AI in Finance process improvement

The need for Credit Screening may occur in several circumstances in a Financial Institution (banking, insurance, investment banking, etc.). For example, when a private person wants to borrow money, when a business wants extra credit, as part of a recruitment process, etc. Credit Screening means that the financial institution performs a background check on the applicant to decide whether to approve or reject e.g. the credit request. Such a credit screening involves the collection of a number of attributes which are relevant for making such a decision. Depending on the value of these attributes the financial institution can decide whether to approve or reject the application. Such attributes are e.g., the annual income of the applicant, owned cash and properties, existing loans, former applications history, etc.

This very simple case study will show you how to use a machine learning (ML) model to make credit screening decisions fast and accurate for credit card applications.

The dataset used in this case study contains data collected in a Japanese bank for 653 credit card applications [2]. Each record in the dataset corresponds to an APPROVE or REJECT credit card applicant. A part of the dataset can be seen in the image here under.

Please note that the names and some of the values of the attributes are changed to symbols in order to protect the confidentiality of the bank.

The type and values of the different attributes:
  • A1 - Text data type with values: A, B.
  • A2 - Number data type with values in the range of: 13.75 – 76.75
  • A3 - Number data type with values in the range of: 0 - 28
  • A4 - Text data type with values: U, Y, L, T.
  • A5 - Text data type with values: G, P, GG.
  • A6 - Text data type with values: C, D, CC, I, J, K, M, R, Q, W, X, E, AA, FF.
  • A7 - Text data type with values: V, H, BB, J, N, Z, DD, FF, O.
  • A8 - Number data type with values in the range of: 0 - 28.5
  • A9 - Text data type with values: T, F.
  • A10 - Text data type with values: T, F.
  • A11 - Number data type with values in the range of: 0 - 67
  • A12 - Text data type with values: T, F.
  • A13 - Text data type with values: G, P, S.
  • A14 - Number data type with values in the range of: 0 - 2000
  • A15 - Number data type with values in the range of: 0 - 100000
  • A16 - This is the decision variable or class (Text data type) with values: APPROVE, REJECT
After collecting the data the training of the ML model is a very simple process by using the AI-TOOLKIT:
  1. Download the data and make sure that the file has the ‘.csv’ extension.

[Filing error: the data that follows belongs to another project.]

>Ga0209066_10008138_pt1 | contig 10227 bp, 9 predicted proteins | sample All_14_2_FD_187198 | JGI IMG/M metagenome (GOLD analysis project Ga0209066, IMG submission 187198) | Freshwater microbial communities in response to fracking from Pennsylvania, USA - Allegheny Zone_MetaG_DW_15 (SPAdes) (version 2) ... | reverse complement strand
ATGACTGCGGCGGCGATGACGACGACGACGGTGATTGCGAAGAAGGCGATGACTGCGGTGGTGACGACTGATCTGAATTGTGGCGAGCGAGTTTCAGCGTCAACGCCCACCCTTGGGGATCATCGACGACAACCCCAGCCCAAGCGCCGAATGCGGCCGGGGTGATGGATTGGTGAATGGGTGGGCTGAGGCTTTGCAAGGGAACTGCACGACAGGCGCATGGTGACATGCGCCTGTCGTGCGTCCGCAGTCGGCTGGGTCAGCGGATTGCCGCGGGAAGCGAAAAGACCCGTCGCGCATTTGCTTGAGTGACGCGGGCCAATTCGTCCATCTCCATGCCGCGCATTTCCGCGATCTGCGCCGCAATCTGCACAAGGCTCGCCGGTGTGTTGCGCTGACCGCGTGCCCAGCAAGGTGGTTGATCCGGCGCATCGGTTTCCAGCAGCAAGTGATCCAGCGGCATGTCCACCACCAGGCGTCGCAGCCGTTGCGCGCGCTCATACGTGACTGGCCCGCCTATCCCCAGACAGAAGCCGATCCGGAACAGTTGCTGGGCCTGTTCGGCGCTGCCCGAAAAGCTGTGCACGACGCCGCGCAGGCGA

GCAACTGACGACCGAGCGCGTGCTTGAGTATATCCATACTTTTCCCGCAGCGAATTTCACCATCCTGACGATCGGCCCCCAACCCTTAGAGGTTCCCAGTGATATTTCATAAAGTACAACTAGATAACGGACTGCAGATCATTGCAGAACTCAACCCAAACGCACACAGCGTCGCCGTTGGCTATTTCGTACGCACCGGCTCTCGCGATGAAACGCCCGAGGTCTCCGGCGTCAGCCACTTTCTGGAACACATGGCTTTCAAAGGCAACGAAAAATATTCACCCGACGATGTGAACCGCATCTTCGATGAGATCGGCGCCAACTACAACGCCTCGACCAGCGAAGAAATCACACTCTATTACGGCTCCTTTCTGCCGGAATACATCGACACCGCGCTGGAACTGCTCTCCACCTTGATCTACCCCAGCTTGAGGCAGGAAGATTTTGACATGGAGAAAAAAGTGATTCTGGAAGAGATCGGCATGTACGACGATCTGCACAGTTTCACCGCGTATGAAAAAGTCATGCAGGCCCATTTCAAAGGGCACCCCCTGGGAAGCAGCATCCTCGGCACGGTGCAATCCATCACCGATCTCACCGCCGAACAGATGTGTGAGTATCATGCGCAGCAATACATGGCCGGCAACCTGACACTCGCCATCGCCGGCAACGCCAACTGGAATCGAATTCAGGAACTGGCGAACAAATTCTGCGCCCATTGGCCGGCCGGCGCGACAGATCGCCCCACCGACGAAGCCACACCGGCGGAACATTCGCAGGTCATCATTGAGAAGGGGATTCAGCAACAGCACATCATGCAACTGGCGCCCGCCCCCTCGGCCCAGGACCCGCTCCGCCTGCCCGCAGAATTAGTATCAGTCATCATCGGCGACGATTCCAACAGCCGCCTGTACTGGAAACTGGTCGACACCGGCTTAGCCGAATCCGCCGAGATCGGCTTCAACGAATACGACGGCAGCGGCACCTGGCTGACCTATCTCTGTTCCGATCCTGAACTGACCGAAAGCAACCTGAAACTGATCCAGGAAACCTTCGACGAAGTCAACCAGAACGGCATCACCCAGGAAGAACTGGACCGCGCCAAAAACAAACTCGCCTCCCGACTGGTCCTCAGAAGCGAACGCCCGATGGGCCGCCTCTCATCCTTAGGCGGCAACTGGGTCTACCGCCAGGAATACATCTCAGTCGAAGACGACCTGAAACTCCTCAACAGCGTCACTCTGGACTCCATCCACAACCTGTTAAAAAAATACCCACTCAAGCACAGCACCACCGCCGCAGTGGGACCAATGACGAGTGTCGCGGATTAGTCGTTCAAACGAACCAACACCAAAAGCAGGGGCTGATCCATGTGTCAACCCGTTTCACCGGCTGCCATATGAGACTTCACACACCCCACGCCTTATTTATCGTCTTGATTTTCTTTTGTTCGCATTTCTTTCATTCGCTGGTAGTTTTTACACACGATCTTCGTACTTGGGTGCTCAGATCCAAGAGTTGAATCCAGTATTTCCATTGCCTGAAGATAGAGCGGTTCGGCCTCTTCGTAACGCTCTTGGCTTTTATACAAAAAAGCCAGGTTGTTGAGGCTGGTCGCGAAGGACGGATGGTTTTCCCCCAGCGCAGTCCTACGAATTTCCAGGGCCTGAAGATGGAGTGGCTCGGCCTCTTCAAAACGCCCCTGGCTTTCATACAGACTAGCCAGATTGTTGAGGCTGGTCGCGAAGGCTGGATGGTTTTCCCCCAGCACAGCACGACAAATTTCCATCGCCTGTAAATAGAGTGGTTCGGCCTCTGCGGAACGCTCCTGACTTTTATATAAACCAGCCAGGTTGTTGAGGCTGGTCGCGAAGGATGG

2. Create a new AI-TOOLKIT project.
  3. Import the input data into a new AI-TOOLKIT database (DATABASE tab Import Data). Make sure that you choose comma as delimiter, set the index of the decision column to 15 (zero based index), click NEW Database and save the database file, enter the name ‘creditscr’ into the New Table Name field, select the ‘Automatically Convert Categorical or Text Values’ option (right side), click OK on the screen which appears for the categorical value encoding (use default) and finally close the import data screen when the data is imported with success.
  4. The next step is to choose the machine learning model and insert the chosen template into the project. Let us choose the SVM model (Insert ML Template + Supervised Learning + Support Vector Machine).
  5. For the SVM model it is important to optimize the input parameters. Use the built-in automatic SVM Parameter Optimizer for this (AI-TOOLKIT tab).
  6. Adjust the project file as shown below by entering the database file name, the table name and the optimized parameter values:
model:
    id: 'ID-dNBORxmlJf'
    type: SVM
    path: 'crx.sl3'
    params:
        - svm_type: C_SVC 
        - kernel_type: RBF 
        - gamma: 15.0 
        - C: 1000 
    training: 
        - data_id: 'creditscr' 
        - dec_id: 'decision'
    test: 
        - data_id: 'creditscr' 
        - dec_id: 'decision'
    input: 
        - data_id: 'input_data' 
        - dec_id: 'decision'
    output:
        - data_id: 'output_data'
        - col_id: 'decision'
  1. Train the model.
After the model is trained the performance evaluation results will appear:

Performance Evaluation Results
 

  Confusion Matrix [predicted x original] (number of classes: 2):

  + -
+ 307 0
-0 383
     
Accuracy 100.00% 
Error 0.00%  
C.Kappa 100.00%  
     
  + -
Precision 100.00%  100.00%
Recall 100.00% 100.00%
FNR 0.00%0.00%
F1 100.00% 100.00%
TNR 100.00% 100.00%
FPR 0.00% 0.00%
The performance evaluation of this simple model is excellent with 100% accuracy. This is the accuracy on the training data! In this example we will not go more in detail about all performance measures and discuss the so called generalization error (testing with unknown data) because this is not the aim of this simple example.

There are of course many other applications where a machine learning model can also be used in the Financial sector, as for example in decision making processes similar to the credit card application process, or in other types of risk analyses, in making buy/sell decisions on the financial market, etc.

References

  1. The Application of Artificial Intelligence, Zoltan Somogyi.
  2. Japanese Credit Screening dataset, Chiharu Sano.
    You can download the dataset here: Japanese Credit Screening dataset.

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